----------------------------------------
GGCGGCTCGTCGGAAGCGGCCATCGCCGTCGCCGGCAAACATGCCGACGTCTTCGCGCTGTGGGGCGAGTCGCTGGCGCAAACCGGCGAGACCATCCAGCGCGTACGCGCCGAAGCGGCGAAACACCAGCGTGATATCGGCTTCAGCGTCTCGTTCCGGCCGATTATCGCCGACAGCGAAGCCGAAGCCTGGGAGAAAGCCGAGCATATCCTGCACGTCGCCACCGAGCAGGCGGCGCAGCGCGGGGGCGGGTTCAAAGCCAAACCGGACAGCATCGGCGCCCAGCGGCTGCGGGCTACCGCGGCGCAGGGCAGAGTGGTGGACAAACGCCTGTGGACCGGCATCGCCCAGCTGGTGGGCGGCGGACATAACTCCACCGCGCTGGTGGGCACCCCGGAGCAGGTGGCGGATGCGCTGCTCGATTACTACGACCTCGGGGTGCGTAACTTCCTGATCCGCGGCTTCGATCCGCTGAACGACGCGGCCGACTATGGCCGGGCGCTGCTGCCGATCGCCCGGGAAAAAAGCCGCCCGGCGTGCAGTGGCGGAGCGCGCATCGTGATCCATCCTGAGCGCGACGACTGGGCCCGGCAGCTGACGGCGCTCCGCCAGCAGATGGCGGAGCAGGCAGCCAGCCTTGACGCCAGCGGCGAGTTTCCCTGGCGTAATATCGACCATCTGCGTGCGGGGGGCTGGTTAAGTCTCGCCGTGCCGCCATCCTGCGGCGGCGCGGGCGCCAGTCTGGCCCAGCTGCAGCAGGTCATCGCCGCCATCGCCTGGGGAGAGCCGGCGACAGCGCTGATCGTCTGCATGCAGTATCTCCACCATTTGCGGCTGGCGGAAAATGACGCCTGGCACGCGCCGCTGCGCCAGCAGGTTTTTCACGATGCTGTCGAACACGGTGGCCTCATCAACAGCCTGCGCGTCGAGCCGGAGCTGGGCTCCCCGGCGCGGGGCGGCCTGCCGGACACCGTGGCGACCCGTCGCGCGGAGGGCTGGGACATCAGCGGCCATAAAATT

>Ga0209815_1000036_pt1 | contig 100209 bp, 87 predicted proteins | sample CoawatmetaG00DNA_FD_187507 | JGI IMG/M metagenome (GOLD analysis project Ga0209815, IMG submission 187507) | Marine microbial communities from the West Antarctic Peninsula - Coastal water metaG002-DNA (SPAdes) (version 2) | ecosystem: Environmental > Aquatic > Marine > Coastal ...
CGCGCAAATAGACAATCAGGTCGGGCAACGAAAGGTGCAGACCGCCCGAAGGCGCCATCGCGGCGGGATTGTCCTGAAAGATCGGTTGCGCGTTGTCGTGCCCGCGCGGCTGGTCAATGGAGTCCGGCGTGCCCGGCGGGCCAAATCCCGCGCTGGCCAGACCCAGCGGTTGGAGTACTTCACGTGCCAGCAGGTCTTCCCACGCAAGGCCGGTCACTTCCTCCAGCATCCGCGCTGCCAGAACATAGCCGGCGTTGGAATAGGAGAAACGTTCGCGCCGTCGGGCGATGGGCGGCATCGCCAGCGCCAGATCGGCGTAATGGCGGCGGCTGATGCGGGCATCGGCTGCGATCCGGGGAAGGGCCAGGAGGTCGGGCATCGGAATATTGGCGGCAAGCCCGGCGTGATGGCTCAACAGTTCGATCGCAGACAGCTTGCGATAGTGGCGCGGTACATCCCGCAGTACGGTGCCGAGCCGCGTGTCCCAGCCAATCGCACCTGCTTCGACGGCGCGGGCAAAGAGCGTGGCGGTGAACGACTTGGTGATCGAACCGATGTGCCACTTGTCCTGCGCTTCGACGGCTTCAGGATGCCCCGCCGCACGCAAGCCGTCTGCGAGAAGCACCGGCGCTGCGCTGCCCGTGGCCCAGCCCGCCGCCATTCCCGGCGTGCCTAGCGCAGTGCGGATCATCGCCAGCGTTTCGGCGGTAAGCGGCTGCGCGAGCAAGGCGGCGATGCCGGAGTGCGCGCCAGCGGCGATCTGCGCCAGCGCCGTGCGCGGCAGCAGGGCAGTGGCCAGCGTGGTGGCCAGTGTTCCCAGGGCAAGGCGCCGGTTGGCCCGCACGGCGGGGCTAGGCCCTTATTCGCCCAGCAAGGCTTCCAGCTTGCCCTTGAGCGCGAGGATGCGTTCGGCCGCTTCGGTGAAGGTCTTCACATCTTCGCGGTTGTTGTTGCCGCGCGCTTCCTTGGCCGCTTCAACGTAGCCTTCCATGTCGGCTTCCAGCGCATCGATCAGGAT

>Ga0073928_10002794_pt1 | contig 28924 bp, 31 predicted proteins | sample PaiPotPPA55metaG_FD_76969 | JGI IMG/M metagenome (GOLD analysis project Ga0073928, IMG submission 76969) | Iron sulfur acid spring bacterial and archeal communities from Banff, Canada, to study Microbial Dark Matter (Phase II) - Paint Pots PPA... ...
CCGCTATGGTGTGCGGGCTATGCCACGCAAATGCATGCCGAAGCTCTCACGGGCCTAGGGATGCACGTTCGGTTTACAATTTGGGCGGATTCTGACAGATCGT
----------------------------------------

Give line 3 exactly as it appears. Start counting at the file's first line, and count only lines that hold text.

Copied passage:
CGCGCAAATAGACAATCAGGTCGGGCAACGAAAGGTGCAGACCGCCCGAAGGCGCCATCGCGGCGGGATTGTCCTGAAAGATCGGTTGCGCGTTGTCGTGCCCGCGCGGCTGGTCAATGGAGTCCGGCGTGCCCGGCGGGCCAAATCCCGCGCTGGCCAGACCCAGCGGTTGGAGTACTTCACGTGCCAGCAGGTCTTCCCACGCAAGGCCGGTCACTTCCTCCAGCATCCGCGCTGCCAGAACATAGCCGGCGTTGGAATAGGAGAAACGTTCGCGCCGTCGGGCGATGGGCGGCATCGCCAGCGCCAGATCGGCGTAATGGCGGCGGCTGATGCGGGCATCGGCTGCGATCCGGGGAAGGGCCAGGAGGTCGGGCATCGGAATATTGGCGGCAAGCCCGGCGTGATGGCTCAACAGTTCGATCGCAGACAGCTTGCGATAGTGGCGCGGTACATCCCGCAGTACGGTGCCGAGCCGCGTGTCCCAGCCAATCGCACCTGCTTCGACGGCGCGGGCAAAGAGCGTGGCGGTGAACGACTTGGTGATCGAACCGATGTGCCACTTGTCCTGCGCTTCGACGGCTTCAGGATGCCCCGCCGCACGCAAGCCGTCTGCGAGAAGCACCGGCGCTGCGCTGCCCGTGGCCCAGCCCGCCGCCATTCCCGGCGTGCCTAGCGCAGTGCGGATCATCGCCAGCGTTTCGGCGGTAAGCGGCTGCGCGAGCAAGGCGGCGATGCCGGAGTGCGCGCCAGCGGCGATCTGCGCCAGCGCCGTGCGCGGCAGCAGGGCAGTGGCCAGCGTGGTGGCCAGTGTTCCCAGGGCAAGGCGCCGGTTGGCCCGCACGGCGGGGCTAGGCCCTTATTCGCCCAGCAAGGCTTCCAGCTTGCCCTTGAGCGCGAGGATGCGTTCGGCCGCTTCGGTGAAGGTCTTCACATCTTCGCGGTTGTTGTTGCCGCGCGCTTCCTTGGCCGCTTCAACGTAGCCTTCCATGTCGGCTTCCAGCGCATCGATCAGGAT